The joys of having tenants

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Do you have any advice (guidelines) for me when you have 2 tenants that are always complaining on each other?  The biggest problem I have is that it is usually hear-say with no supporting proof.  How do I handle?  How do I get this to stop?

Ahhh, feuding tenants.

Problem-Solving

If you feel like it, watch a couple episodes of “Super Nanny” to bone up on your parenting skills.  Sometimes keeping tenants is like having two-year-olds.  Don’t you wish you could have a “time out?”

Try to keep it simple, and try to stay out of it.  You are not a referee.

  1. Tell your tenants that their first recourse if there is a disturbance that is serious is to call 9-1-1.  The police should break up a loud party, a domestic argument, super-loud stereo blasting.
  2. Tell the tenants that they need to work it out amongst themselves.  Tell them you are not their parent.  And tell them to get it straightened out soon before you start receiving complaints from other tenants.
  3. Finally if the two steps above don’t work, tell the tenants that if the complaint is serious, to write you a letter.  With specific details.  The day, the date, the time, and a very accurate description of what the other tenant did to disturb them.    With a detailed written complaint, you can issue a “10 Day Notice.”  You will write a “10-Day Notice” and deliver it to the offending tenant.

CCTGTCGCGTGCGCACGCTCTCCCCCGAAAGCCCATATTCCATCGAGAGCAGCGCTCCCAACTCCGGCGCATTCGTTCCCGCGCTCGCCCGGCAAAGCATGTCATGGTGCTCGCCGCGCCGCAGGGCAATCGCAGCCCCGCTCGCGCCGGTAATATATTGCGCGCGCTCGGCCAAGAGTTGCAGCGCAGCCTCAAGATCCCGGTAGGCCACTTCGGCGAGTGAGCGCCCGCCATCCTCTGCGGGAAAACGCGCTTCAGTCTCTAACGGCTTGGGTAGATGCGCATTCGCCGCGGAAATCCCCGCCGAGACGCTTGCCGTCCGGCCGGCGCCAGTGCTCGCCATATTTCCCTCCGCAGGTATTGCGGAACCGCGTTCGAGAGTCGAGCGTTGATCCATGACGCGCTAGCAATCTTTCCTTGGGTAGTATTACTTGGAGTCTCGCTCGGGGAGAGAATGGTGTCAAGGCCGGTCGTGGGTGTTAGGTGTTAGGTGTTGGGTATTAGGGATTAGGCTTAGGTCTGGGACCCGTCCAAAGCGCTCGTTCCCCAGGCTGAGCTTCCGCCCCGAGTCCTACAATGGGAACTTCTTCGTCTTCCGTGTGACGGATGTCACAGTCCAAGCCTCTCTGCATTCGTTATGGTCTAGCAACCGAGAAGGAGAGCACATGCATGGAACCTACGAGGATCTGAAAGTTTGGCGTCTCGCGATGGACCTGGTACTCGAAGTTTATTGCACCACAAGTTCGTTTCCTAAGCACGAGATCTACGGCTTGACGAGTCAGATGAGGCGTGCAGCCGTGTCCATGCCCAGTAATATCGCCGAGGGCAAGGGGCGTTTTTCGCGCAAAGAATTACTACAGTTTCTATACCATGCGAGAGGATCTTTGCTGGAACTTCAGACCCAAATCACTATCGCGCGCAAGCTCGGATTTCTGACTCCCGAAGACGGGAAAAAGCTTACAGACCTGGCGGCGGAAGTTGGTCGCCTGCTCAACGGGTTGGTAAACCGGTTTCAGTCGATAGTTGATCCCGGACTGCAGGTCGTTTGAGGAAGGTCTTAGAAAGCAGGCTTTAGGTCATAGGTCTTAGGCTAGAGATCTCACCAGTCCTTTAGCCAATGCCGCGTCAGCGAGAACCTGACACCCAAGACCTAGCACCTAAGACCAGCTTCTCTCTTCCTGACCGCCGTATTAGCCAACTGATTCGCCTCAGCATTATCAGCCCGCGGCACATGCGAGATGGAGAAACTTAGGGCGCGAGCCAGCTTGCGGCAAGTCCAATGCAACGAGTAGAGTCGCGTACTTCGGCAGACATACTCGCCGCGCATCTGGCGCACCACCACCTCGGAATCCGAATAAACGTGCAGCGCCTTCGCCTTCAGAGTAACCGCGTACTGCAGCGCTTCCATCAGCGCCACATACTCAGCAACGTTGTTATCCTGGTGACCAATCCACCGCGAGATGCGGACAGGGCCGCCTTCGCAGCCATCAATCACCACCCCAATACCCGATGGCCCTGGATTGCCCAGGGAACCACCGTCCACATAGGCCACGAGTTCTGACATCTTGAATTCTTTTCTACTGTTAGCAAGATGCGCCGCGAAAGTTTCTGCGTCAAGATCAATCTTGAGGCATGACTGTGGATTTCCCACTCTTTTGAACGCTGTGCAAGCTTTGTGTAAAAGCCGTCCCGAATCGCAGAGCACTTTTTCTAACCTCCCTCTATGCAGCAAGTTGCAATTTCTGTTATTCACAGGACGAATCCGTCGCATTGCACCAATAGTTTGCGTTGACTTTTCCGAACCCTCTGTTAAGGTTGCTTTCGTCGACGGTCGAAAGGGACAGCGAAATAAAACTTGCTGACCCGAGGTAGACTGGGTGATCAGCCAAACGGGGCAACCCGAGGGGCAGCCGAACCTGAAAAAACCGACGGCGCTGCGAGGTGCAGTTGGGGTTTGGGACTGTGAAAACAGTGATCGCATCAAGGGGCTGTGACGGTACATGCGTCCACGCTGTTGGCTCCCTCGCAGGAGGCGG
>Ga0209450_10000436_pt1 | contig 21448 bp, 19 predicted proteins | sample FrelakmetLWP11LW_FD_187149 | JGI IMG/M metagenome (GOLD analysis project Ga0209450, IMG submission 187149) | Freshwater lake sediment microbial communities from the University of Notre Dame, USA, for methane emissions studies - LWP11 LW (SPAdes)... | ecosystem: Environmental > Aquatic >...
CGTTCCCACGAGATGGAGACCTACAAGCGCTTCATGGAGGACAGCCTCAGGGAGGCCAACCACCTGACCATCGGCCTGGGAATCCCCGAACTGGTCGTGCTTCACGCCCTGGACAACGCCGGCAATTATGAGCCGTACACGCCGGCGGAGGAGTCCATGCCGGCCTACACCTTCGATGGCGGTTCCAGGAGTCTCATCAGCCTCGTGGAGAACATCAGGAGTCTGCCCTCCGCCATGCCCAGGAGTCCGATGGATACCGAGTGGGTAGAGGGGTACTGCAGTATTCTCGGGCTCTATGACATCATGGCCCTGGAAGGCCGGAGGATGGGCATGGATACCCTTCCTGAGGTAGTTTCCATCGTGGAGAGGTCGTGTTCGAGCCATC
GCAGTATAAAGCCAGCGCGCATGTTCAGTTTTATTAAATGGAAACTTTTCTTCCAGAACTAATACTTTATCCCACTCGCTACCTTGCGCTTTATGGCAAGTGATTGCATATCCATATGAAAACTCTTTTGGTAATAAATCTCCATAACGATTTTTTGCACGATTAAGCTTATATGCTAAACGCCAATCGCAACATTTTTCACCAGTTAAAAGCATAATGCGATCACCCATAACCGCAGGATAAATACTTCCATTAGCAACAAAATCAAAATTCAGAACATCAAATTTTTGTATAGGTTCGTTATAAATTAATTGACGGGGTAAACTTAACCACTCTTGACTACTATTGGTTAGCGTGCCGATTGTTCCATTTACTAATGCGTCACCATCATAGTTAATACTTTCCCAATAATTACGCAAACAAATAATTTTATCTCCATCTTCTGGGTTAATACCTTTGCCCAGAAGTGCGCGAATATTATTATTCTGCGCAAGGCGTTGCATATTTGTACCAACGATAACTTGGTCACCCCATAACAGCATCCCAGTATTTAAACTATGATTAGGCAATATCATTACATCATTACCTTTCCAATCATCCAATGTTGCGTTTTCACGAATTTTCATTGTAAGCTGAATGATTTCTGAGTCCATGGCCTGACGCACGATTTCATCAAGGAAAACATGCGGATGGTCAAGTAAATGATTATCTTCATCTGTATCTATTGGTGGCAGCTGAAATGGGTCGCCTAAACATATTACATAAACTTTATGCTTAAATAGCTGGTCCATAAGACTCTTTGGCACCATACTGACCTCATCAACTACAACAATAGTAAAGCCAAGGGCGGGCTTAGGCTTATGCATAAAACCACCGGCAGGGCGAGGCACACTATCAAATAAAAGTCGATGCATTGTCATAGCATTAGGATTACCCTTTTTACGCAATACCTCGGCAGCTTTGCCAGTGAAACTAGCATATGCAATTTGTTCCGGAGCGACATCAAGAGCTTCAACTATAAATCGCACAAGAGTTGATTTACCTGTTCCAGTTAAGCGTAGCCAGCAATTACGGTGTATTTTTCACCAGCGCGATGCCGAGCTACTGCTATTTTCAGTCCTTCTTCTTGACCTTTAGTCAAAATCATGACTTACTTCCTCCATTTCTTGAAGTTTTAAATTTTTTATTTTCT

A “10-Day Notice” is a scary looking notification that basically tells the offending tenant that they have 10 days to “knock it off.”  If there is another disturbance within the 10 day time period from when you give the 10-day notice, then you can cancel their lease and tell them to move at the end of the month.  But if the offending tenant doesn’t cause any disturbance in the 10 day period, then the notice expires.  And then you start all over again.

The “10 Day Notice” is a specific form. (Email me if you need your own copy of a 5-day/10-day notice.) Some highlights on the form for you to pay attention to:

  • you will check box #2,
  • date it approximately midway down
  • Sign where it says “Lessor.”

On the “Proof of Service section:

  • Fill in your name (or the name of the person you hire to deliver the notice)
  • Date the next line
  • Check the box for “By delivering a true copy…”
  • And EVERY TIME you visit the property to try to give this “10 Day”, you will write in the date and time under “Attempts at Service” including the time you actually deliver the notice.
  • Sign the blank line at the bottom.

You will bring TWO COPIES to the building each time.  1 copy in case the tenant is home.  Leave 1 copy with the tenant.  Take one copy with you.  They need to be the same. 

And if it turns out you will want to terminate one of the leases, you will need your copy to bring to court and show the judge to prove that you gave the notice to the tenants.

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Robert Darrow

In Chicago:
@properties
3101 N. Greenview
Chicago, IL, 60657
(312) 965-1552

In South Florida:
Keller Williams Realty
3696 N. Federal Highway
Ft. Lauderdale, FL, 33308
(954) 446-9001
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